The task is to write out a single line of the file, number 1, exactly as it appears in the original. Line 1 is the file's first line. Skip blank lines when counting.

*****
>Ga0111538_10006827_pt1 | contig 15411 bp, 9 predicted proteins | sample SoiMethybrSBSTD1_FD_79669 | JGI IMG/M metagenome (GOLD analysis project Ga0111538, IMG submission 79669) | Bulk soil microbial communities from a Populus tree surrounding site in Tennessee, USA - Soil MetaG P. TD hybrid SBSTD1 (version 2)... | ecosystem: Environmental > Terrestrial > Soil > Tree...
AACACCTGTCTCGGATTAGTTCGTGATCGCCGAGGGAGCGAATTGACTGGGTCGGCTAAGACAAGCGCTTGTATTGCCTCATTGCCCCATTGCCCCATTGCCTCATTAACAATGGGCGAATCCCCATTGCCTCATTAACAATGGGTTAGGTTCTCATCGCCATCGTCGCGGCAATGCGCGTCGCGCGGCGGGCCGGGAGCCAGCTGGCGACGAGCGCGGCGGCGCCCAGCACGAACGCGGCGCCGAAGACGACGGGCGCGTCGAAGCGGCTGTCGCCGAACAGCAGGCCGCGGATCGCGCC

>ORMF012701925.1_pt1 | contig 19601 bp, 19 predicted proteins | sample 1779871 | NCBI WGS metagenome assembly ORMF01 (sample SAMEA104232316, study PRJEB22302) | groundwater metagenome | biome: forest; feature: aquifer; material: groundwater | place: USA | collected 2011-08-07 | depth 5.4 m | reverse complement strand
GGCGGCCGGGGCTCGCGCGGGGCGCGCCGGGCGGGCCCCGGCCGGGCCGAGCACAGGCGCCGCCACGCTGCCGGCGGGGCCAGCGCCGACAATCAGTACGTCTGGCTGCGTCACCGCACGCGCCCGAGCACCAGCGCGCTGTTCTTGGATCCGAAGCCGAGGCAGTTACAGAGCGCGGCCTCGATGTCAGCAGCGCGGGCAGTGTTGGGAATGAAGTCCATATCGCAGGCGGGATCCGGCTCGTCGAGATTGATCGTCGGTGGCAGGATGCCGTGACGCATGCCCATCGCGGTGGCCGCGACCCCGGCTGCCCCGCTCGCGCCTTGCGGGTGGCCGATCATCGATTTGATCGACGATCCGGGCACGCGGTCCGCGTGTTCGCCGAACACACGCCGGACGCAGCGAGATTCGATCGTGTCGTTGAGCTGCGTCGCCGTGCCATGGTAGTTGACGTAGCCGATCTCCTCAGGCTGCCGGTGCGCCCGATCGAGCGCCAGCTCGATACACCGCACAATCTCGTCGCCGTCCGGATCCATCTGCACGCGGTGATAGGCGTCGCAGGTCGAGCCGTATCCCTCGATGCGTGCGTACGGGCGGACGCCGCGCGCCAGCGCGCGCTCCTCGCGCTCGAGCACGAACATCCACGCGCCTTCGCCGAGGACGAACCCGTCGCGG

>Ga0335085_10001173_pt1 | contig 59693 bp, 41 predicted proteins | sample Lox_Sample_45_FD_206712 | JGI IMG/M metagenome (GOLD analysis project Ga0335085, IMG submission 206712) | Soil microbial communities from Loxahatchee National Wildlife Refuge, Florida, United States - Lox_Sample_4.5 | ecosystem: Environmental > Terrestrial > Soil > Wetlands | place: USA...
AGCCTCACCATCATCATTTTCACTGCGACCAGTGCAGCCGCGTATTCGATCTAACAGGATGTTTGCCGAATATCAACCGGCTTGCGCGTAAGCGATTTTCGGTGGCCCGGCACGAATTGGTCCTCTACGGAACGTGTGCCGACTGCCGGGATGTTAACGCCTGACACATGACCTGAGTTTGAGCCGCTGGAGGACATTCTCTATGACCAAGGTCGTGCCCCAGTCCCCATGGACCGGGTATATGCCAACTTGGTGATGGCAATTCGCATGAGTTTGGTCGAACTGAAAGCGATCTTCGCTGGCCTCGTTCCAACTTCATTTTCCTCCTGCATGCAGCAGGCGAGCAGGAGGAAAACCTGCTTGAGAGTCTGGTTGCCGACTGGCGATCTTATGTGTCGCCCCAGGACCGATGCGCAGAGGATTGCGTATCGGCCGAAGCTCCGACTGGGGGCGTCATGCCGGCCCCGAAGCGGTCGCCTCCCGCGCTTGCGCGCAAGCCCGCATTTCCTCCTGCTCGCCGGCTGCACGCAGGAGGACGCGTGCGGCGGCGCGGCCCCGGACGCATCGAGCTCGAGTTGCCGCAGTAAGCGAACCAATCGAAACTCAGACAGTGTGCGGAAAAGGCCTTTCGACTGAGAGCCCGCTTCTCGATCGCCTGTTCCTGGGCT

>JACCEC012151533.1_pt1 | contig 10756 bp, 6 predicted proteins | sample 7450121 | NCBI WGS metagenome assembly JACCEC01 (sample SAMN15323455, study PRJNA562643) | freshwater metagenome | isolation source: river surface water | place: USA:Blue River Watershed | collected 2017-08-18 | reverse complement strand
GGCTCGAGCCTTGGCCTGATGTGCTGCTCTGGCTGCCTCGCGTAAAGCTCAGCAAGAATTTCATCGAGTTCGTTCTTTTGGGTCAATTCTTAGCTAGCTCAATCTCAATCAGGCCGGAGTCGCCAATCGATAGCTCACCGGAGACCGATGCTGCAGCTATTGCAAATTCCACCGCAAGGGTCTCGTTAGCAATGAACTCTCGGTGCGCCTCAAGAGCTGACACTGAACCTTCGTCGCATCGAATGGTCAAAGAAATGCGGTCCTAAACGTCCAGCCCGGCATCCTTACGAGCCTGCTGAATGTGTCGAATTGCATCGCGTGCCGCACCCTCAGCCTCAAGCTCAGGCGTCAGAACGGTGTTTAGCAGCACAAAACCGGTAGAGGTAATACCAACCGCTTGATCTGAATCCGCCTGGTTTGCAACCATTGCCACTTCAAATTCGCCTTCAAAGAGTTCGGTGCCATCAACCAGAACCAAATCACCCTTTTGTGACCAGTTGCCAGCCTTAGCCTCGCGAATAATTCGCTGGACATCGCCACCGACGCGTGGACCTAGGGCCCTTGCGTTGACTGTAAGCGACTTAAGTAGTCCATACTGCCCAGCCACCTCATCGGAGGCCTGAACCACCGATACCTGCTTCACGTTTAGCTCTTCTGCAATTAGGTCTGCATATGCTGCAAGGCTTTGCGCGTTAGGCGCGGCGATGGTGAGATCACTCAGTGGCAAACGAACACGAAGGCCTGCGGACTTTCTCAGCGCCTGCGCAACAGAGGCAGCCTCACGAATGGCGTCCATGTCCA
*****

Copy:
>Ga0111538_10006827_pt1 | contig 15411 bp, 9 predicted proteins | sample SoiMethybrSBSTD1_FD_79669 | JGI IMG/M metagenome (GOLD analysis project Ga0111538, IMG submission 79669) | Bulk soil microbial communities from a Populus tree surrounding site in Tennessee, USA - Soil MetaG P. TD hybrid SBSTD1 (version 2)... | ecosystem: Environmental > Terrestrial > Soil > Tree...